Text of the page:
Davis bans sodas, juices as default drinks from kids’ meals

sodaOn Tuesday, the city of Davis passed an ordinance requiring restaurants to offer milk or water as default drinks with any children’s meal.

Although the ordinance does not prohibit a restaurant’s ability to sell, or a customer’s ability to purchase, a substitute or alternative beverage instead of milk or water, patrons will not be offered sodas, fruit juices or any other beverages with children’s meals.

In addition, restaurants that sell kids’ meals must complete an annual self-certification verifying that if they offer children’s meals, they comply with the provisions of the ordinance. Establishments that continue to offer beverages with children’s meals that are not milk or water stand to be fined $100 or more, depending on the number of violations.

The new policy aims to “increase access to healthy beverages for children” and was initially proposed by First 5 Yolo, a children and families commission.

Dr. Harold Goldstein, the executive director of the California Center for Public Health Policy, praised the requirement in a statement release:

“The city of Davis took a bold stand for children’s health last night and in so doing established itself as a national public health leader. While communities all over the country wrestle with the disastrous consequences of growing childhood obesity and diabetes epidemics, Davis drew a line in the sand. The city council showed the powerful role cities can play by passing an ordinance requiring restaurants to serve water or milk as the default beverage in children’s meals. This means that the healthy beverage choice is now the easy beverage choice in Davis restaurants.”

Dr. Goldstein also stated that sugary drinks are the “single largest source of excess calories in our kids’ diets, providing nearly half of their daily sugar intake.” He pointed to restaurants as “responsible for about a quarter of children’s caloric intake.” Parents at restaurants “will now have to ask for soda specifically if they want to serve their child liquid candy instead of a healthy beverage.”

Matt Sutton, vice president of government affairs and public policy for the California Restaurant Association, says policies like these “oversimplify the issue” of healthy choice.

“Restaurants have made a lot of headway in offering a wide selection of menu items to accommodate consumer choice, such as salads and apples with meals,” he told me. “We’ve made all kinds of changes to help address the concern. However, there is no one silver bullet.”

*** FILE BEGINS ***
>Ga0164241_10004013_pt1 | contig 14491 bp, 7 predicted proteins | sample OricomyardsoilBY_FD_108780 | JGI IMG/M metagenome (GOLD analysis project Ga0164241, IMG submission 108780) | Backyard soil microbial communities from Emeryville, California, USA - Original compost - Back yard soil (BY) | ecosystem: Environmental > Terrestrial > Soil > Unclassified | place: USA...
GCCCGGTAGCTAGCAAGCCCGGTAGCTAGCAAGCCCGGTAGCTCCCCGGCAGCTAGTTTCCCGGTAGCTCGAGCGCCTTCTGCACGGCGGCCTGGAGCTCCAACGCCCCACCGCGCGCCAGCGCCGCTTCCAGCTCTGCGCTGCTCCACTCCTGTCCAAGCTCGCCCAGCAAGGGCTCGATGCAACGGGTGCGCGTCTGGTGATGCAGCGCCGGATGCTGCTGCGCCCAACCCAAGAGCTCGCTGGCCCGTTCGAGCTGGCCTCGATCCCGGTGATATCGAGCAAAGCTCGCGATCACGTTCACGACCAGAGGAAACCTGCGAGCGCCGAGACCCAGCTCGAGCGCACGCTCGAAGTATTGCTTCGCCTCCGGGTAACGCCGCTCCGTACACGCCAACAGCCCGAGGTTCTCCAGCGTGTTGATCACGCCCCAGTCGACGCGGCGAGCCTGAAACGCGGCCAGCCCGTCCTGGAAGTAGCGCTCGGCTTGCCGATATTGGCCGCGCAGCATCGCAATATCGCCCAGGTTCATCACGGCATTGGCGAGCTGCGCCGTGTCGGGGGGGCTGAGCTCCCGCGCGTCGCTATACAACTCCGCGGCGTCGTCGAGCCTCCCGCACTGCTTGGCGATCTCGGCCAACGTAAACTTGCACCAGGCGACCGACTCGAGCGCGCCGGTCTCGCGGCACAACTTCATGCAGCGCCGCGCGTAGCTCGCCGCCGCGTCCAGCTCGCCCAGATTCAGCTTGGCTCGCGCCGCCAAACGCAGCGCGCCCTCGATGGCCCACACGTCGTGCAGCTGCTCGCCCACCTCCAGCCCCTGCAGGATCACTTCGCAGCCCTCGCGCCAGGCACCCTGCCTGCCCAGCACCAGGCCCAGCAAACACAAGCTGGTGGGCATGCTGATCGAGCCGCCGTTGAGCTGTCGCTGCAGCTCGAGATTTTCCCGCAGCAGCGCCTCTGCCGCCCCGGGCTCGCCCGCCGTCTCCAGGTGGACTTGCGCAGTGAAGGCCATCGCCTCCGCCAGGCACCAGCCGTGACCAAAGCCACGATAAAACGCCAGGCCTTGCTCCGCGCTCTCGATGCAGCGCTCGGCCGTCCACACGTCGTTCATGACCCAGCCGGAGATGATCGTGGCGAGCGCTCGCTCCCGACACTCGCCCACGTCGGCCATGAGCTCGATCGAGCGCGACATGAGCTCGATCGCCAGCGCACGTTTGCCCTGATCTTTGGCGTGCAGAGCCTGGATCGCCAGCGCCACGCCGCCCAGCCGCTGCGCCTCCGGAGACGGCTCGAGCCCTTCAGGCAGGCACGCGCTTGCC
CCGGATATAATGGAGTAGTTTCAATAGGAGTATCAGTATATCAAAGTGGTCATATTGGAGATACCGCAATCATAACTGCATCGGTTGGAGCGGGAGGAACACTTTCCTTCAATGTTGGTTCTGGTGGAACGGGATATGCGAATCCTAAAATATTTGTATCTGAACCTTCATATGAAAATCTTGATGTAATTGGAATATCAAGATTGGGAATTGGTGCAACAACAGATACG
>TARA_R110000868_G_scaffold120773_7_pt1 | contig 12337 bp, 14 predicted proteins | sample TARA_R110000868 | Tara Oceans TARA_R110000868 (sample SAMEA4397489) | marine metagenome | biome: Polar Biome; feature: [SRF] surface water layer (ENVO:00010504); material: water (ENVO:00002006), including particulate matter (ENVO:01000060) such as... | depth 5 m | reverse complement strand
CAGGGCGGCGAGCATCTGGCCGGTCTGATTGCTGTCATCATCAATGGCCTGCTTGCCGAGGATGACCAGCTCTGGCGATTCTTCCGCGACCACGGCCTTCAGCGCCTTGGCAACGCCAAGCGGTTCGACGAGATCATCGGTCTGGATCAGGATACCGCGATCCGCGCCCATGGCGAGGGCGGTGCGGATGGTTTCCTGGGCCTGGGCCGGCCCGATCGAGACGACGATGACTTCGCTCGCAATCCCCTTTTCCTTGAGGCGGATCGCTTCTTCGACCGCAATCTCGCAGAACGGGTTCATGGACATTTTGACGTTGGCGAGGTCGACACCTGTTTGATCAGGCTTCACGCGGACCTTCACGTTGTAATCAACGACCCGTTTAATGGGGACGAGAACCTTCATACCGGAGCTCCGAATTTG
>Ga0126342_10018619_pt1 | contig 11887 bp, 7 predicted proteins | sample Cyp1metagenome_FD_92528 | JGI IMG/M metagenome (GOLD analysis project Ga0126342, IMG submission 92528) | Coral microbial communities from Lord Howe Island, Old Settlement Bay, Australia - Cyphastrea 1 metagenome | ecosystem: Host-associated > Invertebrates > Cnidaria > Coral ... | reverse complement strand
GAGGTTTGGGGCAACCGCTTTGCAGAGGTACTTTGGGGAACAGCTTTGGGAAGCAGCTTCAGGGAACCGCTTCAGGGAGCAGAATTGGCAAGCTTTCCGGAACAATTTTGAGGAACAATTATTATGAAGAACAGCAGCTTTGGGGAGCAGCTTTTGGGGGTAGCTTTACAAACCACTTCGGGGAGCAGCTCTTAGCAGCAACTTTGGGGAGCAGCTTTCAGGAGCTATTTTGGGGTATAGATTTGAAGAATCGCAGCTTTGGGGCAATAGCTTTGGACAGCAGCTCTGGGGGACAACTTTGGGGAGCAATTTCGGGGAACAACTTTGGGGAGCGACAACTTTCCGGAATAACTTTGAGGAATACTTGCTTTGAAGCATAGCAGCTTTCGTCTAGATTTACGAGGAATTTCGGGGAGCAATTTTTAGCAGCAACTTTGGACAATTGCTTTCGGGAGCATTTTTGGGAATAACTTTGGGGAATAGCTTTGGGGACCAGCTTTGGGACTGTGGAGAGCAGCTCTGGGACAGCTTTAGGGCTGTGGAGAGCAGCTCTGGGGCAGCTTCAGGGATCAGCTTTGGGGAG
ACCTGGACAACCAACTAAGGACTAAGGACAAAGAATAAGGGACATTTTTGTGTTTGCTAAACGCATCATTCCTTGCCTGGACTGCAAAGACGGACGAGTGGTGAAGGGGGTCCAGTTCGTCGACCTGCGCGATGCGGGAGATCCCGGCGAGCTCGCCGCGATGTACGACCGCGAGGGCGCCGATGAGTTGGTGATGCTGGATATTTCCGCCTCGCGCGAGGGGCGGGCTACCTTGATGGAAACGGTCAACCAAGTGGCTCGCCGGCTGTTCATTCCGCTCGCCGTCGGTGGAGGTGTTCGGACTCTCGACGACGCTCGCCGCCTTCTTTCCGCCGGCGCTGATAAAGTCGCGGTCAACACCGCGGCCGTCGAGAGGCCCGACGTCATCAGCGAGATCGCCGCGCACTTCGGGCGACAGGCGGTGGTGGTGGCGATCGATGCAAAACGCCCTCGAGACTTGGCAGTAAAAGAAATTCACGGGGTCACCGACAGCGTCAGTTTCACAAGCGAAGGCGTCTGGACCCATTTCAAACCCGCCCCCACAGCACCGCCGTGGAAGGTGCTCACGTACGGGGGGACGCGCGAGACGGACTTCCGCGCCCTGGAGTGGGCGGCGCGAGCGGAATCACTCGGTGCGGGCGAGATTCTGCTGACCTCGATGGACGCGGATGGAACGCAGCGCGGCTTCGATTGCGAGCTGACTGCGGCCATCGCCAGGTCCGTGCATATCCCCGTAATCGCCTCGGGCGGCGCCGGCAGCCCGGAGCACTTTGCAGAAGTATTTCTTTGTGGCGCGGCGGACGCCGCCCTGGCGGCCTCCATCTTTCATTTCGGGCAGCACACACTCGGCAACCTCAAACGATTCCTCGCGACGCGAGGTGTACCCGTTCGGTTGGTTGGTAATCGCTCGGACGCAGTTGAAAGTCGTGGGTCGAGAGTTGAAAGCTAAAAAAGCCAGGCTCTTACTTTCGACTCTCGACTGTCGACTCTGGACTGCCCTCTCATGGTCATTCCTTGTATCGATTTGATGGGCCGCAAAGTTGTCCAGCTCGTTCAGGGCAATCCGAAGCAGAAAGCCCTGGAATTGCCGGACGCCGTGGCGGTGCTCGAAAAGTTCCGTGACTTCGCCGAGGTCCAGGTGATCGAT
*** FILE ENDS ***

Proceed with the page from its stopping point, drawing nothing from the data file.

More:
Sutton said kids’ meals are fairly common throughout many restaurants, fast food and sit-down alike, and are generally packed under one price. This ordinance could “have a pretty big impact” on pricing and restaurant operations.

He also pointed to Governor Jerry Brown’s latest executive order mandating water reductions, which bans restaurants from offering water unless patrons specifically request. This is a bit of a “head scratcher,” he told me, as the new Davis ordinance requires restaurants to offer water with kids’ meals.

The policy goes into effect September 1, 2015.


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  1. Dude
    Dude 28 May, 2015, 14:56

    More nanny state garbage. I’m completely capable of selecting a drink for my child. They seem to want to ignore the tasks that we-the-people hired them to do, abut insist on taking action on things that are none of their business.

    Reply this comment
  2. American Beverage Association, ABA Communications
    American Beverage Association, ABA Communications 1 June, 2015, 06:50

    Clearly, parents play an important role in guiding their children’s choices and by modeling healthy habits. Education will continue to advance health behavior change, so too will collaboration. Our industry is doing its part in this regard. We voluntarily instituted national School Beverage Guidelines – effectively cutting the number of beverage calories shipped to schools by 90 percent. Our member companies have also launched the Balance Calories Initiative to encourage a sensible diet and active life, including advocating drinking water and reducing overall beverage calorie intake by choosing low- and no-calorie options. We believe continued momentum on this front will be accelerated when everyone comes together in a concerted way – government, academia, healthcare and businesses like ours.
    -American Beverage Association

    Reply this comment
    • Dude
      Dude 1 June, 2015, 09:51

      I didn’t ask, nor do I need the government to intervene in the raising of my child.

      Reply this comment

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